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Osborne v. Ohio

Osborne's Pictures

Osborne received through the mail four pictures of a naked 14-year-old boy in sexually suggestive poses. Acting on a tip from a postal inspector, the Columbus, Ohio police obtained a search warrant, raided Osborne's home, and found the pictures. The police arrested him under an Ohio law prohibiting the possession of any material featuring a naked minor, if the suspect is not the child's parent or if the parents have not given written consent for the child to appear in the material. (The law exempted material with artistic, scientific, educational, or other merit.)

At Osborne's trial, his lawyer contested that the law was overbroad and vague. "Judge, if you had some nude photos of yourself when you were a child, you would probably be violating the law." The judge, however, disagreed. Osborne was convicted and sentenced to six months in prison. He appealed twice, to an appellate court and the Ohio Supreme Court, still arguing that the Ohio law was overbroad, and that his First Amendment rights had been denied. Both courts denied his appeal, though the Ohio Supreme Court's ruling narrowed the law's focus. Now the law applied to material showing a "lewd exhibition" of nudity or "graphic focus" on the genitals. But even then, Osborne's pictures were illegal.

When the case reached the Supreme Court, Osborne's attorney, S. Adele Shank, pointed to the precedent set in Stanley regarding the possession of obscene material. She again attacked the vagueness of the Ohio law. The Court, however, voting 6-3, upheld Osborne's conviction.

At the start of his decision, Justice White warned not to read the Stanley ruling too broadly. Quoting the decisions in that case, he wrote, "We did not `mean to express any opinion on states making criminal possession of other types of printed, filmed, or recorded materials . . . In such cases, compelling reasons may exist for overriding the right of the individual to possess those materials.'" Osborne's case, the majority found, was clearly one of those instances.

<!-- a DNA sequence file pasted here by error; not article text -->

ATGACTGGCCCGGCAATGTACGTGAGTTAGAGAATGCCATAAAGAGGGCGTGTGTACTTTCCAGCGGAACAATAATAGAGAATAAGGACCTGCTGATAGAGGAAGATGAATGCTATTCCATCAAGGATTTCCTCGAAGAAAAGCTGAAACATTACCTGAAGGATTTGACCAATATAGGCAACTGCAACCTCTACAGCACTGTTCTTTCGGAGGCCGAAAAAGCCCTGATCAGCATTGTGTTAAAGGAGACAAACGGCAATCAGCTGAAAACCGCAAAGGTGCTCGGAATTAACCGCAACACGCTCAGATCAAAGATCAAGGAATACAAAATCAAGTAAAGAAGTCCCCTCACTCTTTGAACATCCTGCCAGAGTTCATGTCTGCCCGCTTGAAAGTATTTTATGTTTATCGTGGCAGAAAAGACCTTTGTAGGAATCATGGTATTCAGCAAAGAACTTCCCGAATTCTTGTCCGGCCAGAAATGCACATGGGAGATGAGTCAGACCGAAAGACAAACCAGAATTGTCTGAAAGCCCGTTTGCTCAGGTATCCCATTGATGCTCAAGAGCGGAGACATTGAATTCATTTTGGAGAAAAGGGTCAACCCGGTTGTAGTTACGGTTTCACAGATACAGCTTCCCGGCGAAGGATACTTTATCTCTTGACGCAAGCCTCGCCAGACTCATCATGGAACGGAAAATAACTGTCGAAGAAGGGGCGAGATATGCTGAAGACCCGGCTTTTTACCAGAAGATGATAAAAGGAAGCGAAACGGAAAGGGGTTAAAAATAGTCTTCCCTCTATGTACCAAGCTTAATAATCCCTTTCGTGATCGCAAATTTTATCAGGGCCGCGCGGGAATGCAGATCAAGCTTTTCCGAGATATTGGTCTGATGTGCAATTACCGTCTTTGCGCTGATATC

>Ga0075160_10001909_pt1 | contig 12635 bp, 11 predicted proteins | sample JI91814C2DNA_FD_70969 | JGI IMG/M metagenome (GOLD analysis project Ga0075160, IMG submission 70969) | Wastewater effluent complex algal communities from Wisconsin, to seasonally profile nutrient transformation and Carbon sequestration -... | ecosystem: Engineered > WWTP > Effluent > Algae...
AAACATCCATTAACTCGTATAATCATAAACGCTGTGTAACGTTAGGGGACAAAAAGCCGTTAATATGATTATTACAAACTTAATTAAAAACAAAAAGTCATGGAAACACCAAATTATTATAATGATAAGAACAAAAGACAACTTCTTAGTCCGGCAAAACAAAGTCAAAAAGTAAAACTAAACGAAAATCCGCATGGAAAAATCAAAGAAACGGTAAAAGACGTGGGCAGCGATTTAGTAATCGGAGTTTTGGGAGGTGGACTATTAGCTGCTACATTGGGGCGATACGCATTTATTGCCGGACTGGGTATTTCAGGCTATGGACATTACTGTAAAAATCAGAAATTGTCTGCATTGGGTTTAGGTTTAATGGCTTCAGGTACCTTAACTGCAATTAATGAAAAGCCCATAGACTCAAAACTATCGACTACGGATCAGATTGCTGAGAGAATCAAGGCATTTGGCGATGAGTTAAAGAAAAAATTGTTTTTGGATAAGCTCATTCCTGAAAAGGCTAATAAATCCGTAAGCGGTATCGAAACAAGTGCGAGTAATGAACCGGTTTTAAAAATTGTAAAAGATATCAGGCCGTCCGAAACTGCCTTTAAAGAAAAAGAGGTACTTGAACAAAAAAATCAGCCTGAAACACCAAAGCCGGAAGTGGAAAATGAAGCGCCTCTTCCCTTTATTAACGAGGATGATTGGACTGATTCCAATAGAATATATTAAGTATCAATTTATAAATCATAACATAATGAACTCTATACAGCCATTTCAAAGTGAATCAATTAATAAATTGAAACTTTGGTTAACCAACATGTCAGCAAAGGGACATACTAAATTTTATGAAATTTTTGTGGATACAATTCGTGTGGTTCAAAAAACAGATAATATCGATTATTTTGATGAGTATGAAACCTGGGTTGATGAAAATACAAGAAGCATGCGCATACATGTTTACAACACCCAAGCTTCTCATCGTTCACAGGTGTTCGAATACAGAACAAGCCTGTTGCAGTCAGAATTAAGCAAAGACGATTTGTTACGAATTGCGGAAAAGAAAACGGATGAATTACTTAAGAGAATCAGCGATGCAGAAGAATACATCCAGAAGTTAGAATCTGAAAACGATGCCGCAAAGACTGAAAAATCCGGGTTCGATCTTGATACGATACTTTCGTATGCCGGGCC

Child pornography, the Court said, was vastly different from material featuring adults. The Court had already ruled, in New York v. Ferber (1982), that states could prohibit the manufacture and distribution of nonobscene child pornography. Believing child pornography adversely affects the models featured, the Court did not hesitate to limit the freedom granted in Stanley.

Given the importance of the State's interest in protecting the victims of child pornography, we cannot fault Ohio for attempting to stamp out this vice at all levels in the distribution chain. According to the State, since the time of our decision in Ferber, much of the child pornography market has been driven underground; as a result, it is now difficult, if not impossible, to solve the child pornography problem by only attacking production and distribution.

White also found that the original Ohio statute was probably not overbroad, given its exemptions for materials with some merit. The state supreme court helped clarify the vagueness issue when it added the clause about lewd exhibitions and graphic focus. But the Court did find one point in Osborne's favor: the trial judge had violated Osborne's due process by giving the jury faulty instructions. Osborne was entitled to a new trial, but the law by which he had been convicted was constitutional.

Additional topics

Law Library - American Law and Legal InformationNotable Trials and Court Cases - 1989 to 1994Osborne v. Ohio - Significance, Osborne's Pictures, The Subjectivity Of Words